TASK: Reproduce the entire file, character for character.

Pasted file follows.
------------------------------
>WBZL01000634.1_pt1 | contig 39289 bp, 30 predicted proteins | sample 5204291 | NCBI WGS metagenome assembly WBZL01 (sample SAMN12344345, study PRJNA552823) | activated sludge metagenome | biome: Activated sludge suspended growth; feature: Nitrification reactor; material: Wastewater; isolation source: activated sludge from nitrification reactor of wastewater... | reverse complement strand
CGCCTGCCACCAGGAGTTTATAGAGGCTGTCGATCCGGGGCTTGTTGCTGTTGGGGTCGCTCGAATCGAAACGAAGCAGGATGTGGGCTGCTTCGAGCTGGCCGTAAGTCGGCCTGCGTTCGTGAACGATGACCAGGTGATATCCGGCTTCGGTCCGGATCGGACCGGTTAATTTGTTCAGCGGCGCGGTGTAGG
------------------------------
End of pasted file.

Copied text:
>WBZL01000634.1_pt1 | contig 39289 bp, 30 predicted proteins | sample 5204291 | NCBI WGS metagenome assembly WBZL01 (sample SAMN12344345, study PRJNA552823) | activated sludge metagenome | biome: Activated sludge suspended growth; feature: Nitrification reactor; material: Wastewater; isolation source: activated sludge from nitrification reactor of wastewater... | reverse complement strand
CGCCTGCCACCAGGAGTTTATAGAGGCTGTCGATCCGGGGCTTGTTGCTGTTGGGGTCGCTCGAATCGAAACGAAGCAGGATGTGGGCTGCTTCGAGCTGGCCGTAAGTCGGCCTGCGTTCGTGAACGATGACCAGGTGATATCCGGCTTCGGTCCGGATCGGACCGGTTAATTTGTTCAGCGGCGCGGTGTAGG